The conversation runs along these lines. So what are you up to? I’m about to hike the PCT. What’s that? ( 3 out of 10 have heard of the PCT) Explanation. Then a fork in the conversation. One third of the responses generally circle around the word “awesome”. Two thirds of responses center on “why”. Which is usually followed by some measure of profanity, and then a brief analysis of my mental state.
The later response is a fair one. Why walk a long distance when you don’t have to? Funny thing is I haven’t really thought about it. I just know I want to do it. So my answer is usually something smart ass like ” I’ve always wanted to see Canada slowly.” But really, why? I’m going to go away for awhile and think about it.
Back. Here is what I came up. Two reasons.
1) Simplify. I once read a suicide note that said ” I couldn’t simplify myself.” The guy had something and I hope he rests in peace. The modern world rams complexity into our lives. With every advance that promises to make our lives easier we feel more overwhelmed professionally and personally. Our efficiency increases but our free time decreases. We are constantly reachable but what about down time? Some people revel in the complex nature of our current world. I see a treadmill, ever faster.
To jump off for a while I’m going hiking. A return to simplicity. How so? Well first you stuff your world in a bag on your back. The lighter the better. All the clutter of your day to day life left and forgotten. Then you make your way toward something. A sample day from the simple life.
Get up. Dig a hole for morning constitution. Pack up. Walk for an hour. Stop for a cold breakfast. Walk until late afternoon, snacking constantly on garbage ( or in my case seaweed). Rest when needed. Stop an hour or so before dark and cook dinner. Walk some more. As dark arrives, set up camp and go to sleep. Get up. Repeat. Very simple.
To some that holds zero attraction, to me that is pure charisma in motion. My external day takes on a rhythm that is almost musical. Up and down, flat, high points and low all accompanied by a steady pace. But again and again the pace is disrupted by something sudden. An animal being chased through the brush or a lightning bolt hitting a ridgeline. At times you run into others and chat, other times alone for hours or even days. But overall a calmness settles over movement. Walking all day is the most relaxing thing I know how to do. The nomads have it right.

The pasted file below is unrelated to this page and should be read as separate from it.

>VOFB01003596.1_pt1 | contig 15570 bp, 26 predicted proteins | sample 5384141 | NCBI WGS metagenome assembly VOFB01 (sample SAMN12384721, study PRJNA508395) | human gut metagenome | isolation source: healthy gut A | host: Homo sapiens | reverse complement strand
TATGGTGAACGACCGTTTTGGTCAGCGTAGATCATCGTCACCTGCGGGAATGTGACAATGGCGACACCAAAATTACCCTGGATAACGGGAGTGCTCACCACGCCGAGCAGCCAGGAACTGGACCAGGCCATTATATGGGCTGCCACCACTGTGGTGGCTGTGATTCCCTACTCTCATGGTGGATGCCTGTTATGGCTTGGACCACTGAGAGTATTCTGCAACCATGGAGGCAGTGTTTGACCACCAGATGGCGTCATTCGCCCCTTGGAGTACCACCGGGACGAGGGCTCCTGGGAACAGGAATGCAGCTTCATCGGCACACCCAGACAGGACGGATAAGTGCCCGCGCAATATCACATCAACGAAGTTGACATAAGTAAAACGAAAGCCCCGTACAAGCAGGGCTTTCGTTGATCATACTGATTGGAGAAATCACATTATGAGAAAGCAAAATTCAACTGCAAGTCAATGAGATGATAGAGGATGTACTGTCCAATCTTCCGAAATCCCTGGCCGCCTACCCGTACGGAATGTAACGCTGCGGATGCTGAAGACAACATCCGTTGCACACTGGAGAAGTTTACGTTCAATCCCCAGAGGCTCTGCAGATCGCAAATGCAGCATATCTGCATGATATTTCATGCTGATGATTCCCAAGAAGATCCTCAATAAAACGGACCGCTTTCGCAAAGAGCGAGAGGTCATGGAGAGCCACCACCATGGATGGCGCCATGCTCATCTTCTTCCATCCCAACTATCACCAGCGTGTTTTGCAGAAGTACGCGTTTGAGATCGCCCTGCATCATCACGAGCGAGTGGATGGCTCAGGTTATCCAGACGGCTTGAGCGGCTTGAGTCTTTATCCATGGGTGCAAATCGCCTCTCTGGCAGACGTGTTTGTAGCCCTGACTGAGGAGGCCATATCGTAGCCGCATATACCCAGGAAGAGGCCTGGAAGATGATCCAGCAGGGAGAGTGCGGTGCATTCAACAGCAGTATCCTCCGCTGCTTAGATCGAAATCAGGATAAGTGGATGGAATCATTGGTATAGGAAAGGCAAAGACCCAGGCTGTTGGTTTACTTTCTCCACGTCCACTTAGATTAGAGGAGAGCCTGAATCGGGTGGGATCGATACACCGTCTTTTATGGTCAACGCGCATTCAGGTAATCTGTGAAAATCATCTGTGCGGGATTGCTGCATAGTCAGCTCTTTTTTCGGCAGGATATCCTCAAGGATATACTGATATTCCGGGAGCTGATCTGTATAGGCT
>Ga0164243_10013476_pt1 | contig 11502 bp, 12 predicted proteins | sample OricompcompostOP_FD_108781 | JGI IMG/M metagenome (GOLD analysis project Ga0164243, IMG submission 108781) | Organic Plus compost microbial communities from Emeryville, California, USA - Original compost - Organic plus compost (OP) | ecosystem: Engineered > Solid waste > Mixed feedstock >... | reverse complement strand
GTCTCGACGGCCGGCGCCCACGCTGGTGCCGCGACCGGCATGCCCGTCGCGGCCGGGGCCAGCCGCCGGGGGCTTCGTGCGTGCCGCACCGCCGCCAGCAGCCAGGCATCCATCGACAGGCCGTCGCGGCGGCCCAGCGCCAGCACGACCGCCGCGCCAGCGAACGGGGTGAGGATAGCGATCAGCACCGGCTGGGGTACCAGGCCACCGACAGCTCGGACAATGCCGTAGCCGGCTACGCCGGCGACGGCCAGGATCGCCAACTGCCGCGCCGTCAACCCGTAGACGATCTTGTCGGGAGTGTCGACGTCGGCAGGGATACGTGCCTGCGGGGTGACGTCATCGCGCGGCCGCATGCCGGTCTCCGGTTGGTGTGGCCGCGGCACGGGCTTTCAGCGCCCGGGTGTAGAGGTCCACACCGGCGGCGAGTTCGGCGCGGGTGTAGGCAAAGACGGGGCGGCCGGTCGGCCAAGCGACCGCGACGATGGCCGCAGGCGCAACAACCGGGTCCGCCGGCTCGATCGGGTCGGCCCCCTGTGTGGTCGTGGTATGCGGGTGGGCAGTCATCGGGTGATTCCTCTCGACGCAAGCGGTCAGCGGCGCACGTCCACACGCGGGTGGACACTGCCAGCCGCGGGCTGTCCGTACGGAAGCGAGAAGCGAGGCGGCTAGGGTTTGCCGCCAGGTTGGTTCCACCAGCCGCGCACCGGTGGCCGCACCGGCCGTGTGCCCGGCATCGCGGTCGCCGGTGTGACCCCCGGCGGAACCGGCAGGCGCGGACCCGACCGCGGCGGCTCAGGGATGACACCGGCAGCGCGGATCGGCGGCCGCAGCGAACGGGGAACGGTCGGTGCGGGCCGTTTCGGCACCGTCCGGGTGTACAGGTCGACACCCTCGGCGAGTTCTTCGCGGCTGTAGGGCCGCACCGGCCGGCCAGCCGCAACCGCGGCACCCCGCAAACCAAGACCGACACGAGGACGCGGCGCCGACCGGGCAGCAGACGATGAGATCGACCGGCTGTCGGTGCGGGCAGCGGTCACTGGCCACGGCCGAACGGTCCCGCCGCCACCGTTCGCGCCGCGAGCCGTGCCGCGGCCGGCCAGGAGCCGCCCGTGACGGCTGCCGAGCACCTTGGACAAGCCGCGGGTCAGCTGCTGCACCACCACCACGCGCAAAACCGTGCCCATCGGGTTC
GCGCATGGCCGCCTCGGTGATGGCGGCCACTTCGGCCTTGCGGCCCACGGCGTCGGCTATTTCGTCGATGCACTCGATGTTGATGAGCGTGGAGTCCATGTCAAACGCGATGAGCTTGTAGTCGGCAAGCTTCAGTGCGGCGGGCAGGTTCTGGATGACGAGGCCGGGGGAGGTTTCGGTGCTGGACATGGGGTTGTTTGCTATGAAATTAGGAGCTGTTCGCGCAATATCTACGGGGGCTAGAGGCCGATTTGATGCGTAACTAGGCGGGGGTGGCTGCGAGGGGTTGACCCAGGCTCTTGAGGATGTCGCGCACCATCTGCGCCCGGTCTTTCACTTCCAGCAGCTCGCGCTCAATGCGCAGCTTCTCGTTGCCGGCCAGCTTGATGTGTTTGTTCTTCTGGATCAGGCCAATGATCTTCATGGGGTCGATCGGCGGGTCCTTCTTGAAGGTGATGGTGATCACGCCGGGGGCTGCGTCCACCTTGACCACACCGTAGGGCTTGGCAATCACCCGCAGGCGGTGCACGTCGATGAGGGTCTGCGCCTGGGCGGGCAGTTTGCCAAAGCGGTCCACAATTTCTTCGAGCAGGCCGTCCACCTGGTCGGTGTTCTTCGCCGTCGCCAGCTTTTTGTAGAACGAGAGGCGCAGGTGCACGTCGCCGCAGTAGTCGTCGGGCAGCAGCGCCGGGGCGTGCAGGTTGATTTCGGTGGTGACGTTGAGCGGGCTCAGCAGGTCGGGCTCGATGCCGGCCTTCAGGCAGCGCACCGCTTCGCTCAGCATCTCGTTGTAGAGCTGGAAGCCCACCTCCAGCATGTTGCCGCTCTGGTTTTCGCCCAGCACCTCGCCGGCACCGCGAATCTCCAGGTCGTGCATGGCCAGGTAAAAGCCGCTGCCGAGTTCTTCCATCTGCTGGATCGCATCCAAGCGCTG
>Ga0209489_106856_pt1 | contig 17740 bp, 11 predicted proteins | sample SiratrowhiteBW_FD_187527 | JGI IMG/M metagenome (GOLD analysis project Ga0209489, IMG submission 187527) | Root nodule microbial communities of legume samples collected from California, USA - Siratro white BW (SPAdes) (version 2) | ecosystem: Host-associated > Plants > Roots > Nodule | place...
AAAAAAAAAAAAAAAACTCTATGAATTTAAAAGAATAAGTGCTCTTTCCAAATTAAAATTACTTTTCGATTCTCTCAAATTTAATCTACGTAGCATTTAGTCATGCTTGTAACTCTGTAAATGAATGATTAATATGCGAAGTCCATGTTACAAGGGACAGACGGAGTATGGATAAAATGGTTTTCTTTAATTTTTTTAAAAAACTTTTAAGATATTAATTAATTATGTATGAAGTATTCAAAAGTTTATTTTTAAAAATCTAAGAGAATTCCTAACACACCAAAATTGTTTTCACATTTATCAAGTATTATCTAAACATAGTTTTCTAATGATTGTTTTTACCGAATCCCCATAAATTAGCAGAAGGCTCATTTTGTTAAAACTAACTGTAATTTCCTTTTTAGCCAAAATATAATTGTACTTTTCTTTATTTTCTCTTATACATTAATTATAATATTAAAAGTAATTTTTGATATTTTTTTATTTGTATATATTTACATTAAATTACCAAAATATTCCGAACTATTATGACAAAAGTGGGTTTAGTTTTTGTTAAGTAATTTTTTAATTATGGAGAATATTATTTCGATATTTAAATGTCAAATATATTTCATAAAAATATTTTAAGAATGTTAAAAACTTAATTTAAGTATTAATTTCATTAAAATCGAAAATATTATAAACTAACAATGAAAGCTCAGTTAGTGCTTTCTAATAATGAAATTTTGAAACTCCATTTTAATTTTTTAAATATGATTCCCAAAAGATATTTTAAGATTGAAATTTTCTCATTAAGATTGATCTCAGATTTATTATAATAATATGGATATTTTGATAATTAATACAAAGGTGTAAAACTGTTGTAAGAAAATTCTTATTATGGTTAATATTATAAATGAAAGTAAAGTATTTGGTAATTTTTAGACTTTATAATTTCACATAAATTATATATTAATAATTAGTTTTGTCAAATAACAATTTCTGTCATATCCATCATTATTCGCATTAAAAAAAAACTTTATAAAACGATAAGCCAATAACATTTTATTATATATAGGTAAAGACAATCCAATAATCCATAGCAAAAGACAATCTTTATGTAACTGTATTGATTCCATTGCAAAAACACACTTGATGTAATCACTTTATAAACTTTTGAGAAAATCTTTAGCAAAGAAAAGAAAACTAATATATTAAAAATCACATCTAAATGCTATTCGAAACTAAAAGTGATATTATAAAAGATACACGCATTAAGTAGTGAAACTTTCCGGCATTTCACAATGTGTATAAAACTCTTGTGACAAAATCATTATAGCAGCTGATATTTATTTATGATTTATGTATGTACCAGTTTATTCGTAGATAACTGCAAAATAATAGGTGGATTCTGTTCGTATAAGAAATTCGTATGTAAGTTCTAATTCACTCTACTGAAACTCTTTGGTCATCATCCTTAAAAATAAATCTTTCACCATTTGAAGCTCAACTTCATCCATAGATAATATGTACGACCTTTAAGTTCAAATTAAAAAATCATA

2) Alone time. Lots of it. Time for brain chess. Time for reintroductions and rebooting to and of oneself. Time to rethink my perspective and outlook. As I approach 50 I feel I’ve lost touch with who I am. Pretty normal for my age group. And my response of staying busy and productive pretty normal too. But not satisfying, not even close. I’m still pretty much who I’ve always been. And that has grown stale. What I’d like to do is figure out how to accept myself in my current state or evolve and change. Whether I succeed or fail it will probably be one hell of a brain workout. At a minimum it should push back the onset of Alzheimers by a year or two.
So why do I hike? See long answer above. Maybe I should just stick with wanting to see Canada slowly. Anyway at least I now know why. The walk is the destination, not the Canadian border.
San Diego, California
Hiking the PCT for the Kids of Escuela Verde
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